Advert featuring Michelangelo's David banned from subway due to nudity

Barolo suggested the statue’s genitals could be covered by ‘modesty stickers’ of the Italian flag.

An advert for an Italian restaurant featuring the world famous David statue by Michelangelo has been banned from Glasgow’s subway because it contains nudity.

Barolo, the popular restaurant in Glasgow’s Merchant City, commissioned the advert which features the famous sculpture holding a slice of pizza with the tagline ‘It doesn’t get more Italian’.

Global, which operates the advertising spaces in Glasgow’s subway rejected Barolo’s original design which saw the picture of the masterpiece cropped at his knees.

In a bid to prevent a complete reprint of the adverts, Barolo suggested that the statue’s genitals could be covered by ‘modesty stickers’ of the Italian flag, however Global said that they were too small.

The company then redesigned the advert so that the image of David was cropped at the waist and it can now be seen in Glasgow’s subways.

The statue of David, which is considered to be a masterpiece of Renaissance sculpture, is one of the most famous objects in the history of art, with millions of visitors flocking to Florence over the years to see it.

Mario Gizzi, director of the DRG group who runs Barolo and a number of other venues across the city and rest of Scotland, said: “This is a globally recognised piece of art. It is taught in schools. People from all over the world travel to see it. 

“It’s not the 1500s anymore, it’s 2023. Are we really saying that the people of Glasgow can’t handle seeing a naked statue?

“Barolo is all about Italy’s classic cooking and Michelangelo’s David is one of the country’s most famous artworks – as the ad states, it doesn’t get more Italian than that.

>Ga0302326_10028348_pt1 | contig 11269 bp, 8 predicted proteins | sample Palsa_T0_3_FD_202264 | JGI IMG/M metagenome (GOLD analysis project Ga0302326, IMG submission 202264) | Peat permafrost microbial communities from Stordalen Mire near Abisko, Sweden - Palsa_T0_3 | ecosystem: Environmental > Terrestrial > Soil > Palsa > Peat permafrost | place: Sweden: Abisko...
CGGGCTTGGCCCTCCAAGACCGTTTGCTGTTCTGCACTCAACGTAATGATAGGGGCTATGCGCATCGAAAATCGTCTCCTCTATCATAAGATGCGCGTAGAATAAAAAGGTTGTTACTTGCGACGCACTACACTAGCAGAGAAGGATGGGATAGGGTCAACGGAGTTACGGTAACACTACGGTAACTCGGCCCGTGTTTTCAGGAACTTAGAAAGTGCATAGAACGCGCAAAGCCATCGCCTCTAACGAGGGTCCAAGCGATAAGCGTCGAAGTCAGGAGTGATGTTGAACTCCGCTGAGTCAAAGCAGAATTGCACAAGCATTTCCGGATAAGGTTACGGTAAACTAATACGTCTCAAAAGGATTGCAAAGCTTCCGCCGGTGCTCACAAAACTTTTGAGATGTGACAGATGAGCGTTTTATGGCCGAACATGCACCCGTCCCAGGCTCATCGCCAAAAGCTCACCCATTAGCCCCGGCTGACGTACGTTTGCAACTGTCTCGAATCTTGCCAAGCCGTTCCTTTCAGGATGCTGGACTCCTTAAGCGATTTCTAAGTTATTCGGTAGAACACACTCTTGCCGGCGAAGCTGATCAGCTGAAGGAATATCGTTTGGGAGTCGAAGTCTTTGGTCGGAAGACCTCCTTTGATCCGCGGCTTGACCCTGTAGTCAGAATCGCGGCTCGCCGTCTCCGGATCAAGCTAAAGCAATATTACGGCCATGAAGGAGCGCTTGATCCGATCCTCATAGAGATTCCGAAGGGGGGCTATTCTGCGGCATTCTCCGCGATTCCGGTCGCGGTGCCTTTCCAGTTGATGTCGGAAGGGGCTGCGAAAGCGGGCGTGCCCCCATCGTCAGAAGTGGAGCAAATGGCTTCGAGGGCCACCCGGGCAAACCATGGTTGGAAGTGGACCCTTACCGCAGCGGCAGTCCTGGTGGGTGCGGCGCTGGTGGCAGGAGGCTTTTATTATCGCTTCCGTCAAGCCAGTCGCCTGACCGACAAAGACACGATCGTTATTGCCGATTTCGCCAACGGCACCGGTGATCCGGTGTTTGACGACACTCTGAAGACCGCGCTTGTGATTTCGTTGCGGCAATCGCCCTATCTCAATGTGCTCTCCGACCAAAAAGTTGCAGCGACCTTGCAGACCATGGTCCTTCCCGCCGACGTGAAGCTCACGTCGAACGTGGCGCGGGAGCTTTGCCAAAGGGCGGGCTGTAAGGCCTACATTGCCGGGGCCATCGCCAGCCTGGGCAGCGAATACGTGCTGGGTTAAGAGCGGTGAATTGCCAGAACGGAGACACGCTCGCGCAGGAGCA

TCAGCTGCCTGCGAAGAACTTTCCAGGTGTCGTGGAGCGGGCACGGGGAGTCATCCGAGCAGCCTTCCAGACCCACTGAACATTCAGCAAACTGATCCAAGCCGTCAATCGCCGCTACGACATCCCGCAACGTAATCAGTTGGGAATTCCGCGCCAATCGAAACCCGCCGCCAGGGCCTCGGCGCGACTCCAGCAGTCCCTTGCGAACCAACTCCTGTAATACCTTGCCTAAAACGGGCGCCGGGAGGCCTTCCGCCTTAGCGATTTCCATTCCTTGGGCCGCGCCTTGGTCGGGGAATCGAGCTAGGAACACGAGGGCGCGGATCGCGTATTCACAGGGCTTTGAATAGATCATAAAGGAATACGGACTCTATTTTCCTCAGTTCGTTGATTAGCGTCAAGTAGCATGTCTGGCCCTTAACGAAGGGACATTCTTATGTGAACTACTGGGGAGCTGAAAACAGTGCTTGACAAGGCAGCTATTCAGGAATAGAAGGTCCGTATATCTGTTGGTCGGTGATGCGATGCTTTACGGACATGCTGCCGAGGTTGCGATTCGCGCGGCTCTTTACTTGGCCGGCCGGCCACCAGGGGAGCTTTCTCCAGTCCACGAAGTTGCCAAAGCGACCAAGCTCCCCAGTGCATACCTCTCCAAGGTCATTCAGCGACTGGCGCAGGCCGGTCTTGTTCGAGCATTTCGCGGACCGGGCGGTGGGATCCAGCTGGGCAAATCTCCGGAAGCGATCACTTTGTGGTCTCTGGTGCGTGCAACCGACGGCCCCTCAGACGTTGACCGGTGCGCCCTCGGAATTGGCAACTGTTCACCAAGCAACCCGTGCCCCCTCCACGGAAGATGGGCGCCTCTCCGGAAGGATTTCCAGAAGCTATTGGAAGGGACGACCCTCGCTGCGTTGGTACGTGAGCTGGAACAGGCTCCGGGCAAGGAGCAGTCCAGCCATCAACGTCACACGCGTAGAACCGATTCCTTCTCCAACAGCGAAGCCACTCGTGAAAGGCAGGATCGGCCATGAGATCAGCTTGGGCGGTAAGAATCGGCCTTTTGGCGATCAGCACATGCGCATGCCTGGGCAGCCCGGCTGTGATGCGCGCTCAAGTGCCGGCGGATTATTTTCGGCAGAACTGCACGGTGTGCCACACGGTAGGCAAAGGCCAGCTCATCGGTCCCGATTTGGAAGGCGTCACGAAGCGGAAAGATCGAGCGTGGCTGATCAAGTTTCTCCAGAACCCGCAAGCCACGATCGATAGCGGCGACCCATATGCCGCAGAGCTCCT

“We were somewhat bemused to receive an email from Global which confirmed that our ad could not be used as ‘it is art but it is still nudity and the way it is cropped in this copy may not be suitable for the untargeted medium’. We then had to go to the cost of a full reprint.”

The Advertising Standards Agency (ASA) does not prohibit nudity in ads.

A spokesperson said: “It’s in the gift of media owners to refuse advertising space. They often have their own criteria, alongside the Advertising Code, for what they will accept. That is a commercial decision and not something we regulate. We respond to concerns about ads once they’re in the public domain.

“The Advertising Code does not prohibit nudity in ads. Under our rules, providing the level of nudity is not explicit or gratuitous and is relevant to the product, some nudity may be considered acceptable; however explicit nudity, particularly if that nudity is sexual in nature, should appear in targeted media only. Our criteria isn’t based on the ‘amount’ of nudity in an ad, but instead whether an ad’s content as well as its targeting or placement is irresponsible and likely to cause serious or widespread offence.”

Global has been contacted for comment.

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